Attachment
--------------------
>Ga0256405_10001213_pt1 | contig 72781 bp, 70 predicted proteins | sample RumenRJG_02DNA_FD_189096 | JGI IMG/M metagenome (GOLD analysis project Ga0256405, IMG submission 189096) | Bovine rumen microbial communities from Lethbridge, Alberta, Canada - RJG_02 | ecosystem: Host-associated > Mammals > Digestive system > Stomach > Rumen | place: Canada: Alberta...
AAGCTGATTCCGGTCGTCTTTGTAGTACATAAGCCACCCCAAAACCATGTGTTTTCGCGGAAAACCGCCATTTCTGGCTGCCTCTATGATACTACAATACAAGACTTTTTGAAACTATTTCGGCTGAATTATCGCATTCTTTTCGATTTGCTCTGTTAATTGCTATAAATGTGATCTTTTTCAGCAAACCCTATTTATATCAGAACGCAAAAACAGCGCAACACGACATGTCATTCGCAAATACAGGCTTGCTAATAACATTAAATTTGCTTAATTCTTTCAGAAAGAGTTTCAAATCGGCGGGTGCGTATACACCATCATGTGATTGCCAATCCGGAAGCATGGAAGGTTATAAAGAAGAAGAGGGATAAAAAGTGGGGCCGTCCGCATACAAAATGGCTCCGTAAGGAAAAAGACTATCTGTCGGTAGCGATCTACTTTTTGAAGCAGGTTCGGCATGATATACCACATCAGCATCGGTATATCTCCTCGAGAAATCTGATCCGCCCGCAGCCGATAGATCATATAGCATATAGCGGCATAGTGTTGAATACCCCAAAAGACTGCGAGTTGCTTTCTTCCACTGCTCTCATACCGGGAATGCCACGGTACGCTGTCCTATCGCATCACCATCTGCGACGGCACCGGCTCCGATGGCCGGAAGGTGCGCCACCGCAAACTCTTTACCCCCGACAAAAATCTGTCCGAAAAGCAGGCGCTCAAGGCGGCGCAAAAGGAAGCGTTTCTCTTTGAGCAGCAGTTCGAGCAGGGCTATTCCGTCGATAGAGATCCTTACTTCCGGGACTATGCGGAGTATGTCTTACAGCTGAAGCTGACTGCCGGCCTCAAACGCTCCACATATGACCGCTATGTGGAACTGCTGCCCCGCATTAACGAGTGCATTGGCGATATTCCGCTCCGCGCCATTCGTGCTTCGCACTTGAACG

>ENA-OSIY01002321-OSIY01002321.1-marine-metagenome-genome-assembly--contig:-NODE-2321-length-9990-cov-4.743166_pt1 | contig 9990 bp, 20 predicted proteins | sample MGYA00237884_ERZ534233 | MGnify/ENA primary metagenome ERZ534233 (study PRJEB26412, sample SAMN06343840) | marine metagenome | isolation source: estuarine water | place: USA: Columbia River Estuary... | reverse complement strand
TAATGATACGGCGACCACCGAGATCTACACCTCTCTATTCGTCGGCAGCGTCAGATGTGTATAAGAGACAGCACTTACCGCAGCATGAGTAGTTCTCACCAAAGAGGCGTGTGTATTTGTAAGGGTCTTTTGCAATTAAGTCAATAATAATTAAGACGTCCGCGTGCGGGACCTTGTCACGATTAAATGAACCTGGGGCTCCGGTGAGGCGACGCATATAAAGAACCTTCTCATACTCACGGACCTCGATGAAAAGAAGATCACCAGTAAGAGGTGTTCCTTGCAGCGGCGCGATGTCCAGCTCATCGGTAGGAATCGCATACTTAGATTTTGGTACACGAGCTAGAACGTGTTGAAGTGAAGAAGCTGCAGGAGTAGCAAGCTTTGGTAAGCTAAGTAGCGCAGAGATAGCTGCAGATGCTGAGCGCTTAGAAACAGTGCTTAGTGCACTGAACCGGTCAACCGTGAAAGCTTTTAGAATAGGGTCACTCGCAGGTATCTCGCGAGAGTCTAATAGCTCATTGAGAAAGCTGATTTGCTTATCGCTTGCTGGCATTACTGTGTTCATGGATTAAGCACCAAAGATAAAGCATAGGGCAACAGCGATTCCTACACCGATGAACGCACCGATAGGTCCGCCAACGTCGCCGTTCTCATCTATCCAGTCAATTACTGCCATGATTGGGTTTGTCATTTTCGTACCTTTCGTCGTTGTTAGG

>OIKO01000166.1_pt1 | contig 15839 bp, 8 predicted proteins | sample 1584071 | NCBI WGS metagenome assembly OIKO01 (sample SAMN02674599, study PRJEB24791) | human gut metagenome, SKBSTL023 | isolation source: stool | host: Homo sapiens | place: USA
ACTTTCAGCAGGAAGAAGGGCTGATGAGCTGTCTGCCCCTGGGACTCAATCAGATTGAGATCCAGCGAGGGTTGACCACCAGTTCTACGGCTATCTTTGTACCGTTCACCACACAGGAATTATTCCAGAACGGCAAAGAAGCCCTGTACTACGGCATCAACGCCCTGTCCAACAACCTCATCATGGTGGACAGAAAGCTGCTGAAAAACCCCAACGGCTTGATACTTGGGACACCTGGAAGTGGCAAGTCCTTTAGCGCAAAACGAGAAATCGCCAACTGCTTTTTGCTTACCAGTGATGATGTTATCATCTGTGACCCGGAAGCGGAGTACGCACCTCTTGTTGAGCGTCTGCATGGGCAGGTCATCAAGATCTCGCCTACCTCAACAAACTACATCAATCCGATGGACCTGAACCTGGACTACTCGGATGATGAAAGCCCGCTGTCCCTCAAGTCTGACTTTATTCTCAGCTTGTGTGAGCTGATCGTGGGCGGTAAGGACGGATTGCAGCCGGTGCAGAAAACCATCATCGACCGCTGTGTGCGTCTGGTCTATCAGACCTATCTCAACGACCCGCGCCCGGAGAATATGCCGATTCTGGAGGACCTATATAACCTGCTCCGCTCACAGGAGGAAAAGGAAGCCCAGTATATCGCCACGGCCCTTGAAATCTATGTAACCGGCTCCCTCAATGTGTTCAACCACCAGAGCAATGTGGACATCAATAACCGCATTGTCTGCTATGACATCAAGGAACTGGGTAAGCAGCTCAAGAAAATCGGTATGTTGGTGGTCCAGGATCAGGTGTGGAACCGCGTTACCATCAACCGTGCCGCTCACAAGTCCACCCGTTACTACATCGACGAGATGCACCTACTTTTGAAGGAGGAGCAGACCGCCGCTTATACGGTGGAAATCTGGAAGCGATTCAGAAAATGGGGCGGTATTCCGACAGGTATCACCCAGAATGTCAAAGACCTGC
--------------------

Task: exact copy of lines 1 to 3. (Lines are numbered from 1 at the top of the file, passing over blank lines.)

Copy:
>Ga0256405_10001213_pt1 | contig 72781 bp, 70 predicted proteins | sample RumenRJG_02DNA_FD_189096 | JGI IMG/M metagenome (GOLD analysis project Ga0256405, IMG submission 189096) | Bovine rumen microbial communities from Lethbridge, Alberta, Canada - RJG_02 | ecosystem: Host-associated > Mammals > Digestive system > Stomach > Rumen | place: Canada: Alberta...
AAGCTGATTCCGGTCGTCTTTGTAGTACATAAGCCACCCCAAAACCATGTGTTTTCGCGGAAAACCGCCATTTCTGGCTGCCTCTATGATACTACAATACAAGACTTTTTGAAACTATTTCGGCTGAATTATCGCATTCTTTTCGATTTGCTCTGTTAATTGCTATAAATGTGATCTTTTTCAGCAAACCCTATTTATATCAGAACGCAAAAACAGCGCAACACGACATGTCATTCGCAAATACAGGCTTGCTAATAACATTAAATTTGCTTAATTCTTTCAGAAAGAGTTTCAAATCGGCGGGTGCGTATACACCATCATGTGATTGCCAATCCGGAAGCATGGAAGGTTATAAAGAAGAAGAGGGATAAAAAGTGGGGCCGTCCGCATACAAAATGGCTCCGTAAGGAAAAAGACTATCTGTCGGTAGCGATCTACTTTTTGAAGCAGGTTCGGCATGATATACCACATCAGCATCGGTATATCTCCTCGAGAAATCTGATCCGCCCGCAGCCGATAGATCATATAGCATATAGCGGCATAGTGTTGAATACCCCAAAAGACTGCGAGTTGCTTTCTTCCACTGCTCTCATACCGGGAATGCCACGGTACGCTGTCCTATCGCATCACCATCTGCGACGGCACCGGCTCCGATGGCCGGAAGGTGCGCCACCGCAAACTCTTTACCCCCGACAAAAATCTGTCCGAAAAGCAGGCGCTCAAGGCGGCGCAAAAGGAAGCGTTTCTCTTTGAGCAGCAGTTCGAGCAGGGCTATTCCGTCGATAGAGATCCTTACTTCCGGGACTATGCGGAGTATGTCTTACAGCTGAAGCTGACTGCCGGCCTCAAACGCTCCACATATGACCGCTATGTGGAACTGCTGCCCCGCATTAACGAGTGCATTGGCGATATTCCGCTCCGCGCCATTCGTGCTTCGCACTTGAACG

>ENA-OSIY01002321-OSIY01002321.1-marine-metagenome-genome-assembly--contig:-NODE-2321-length-9990-cov-4.743166_pt1 | contig 9990 bp, 20 predicted proteins | sample MGYA00237884_ERZ534233 | MGnify/ENA primary metagenome ERZ534233 (study PRJEB26412, sample SAMN06343840) | marine metagenome | isolation source: estuarine water | place: USA: Columbia River Estuary... | reverse complement strand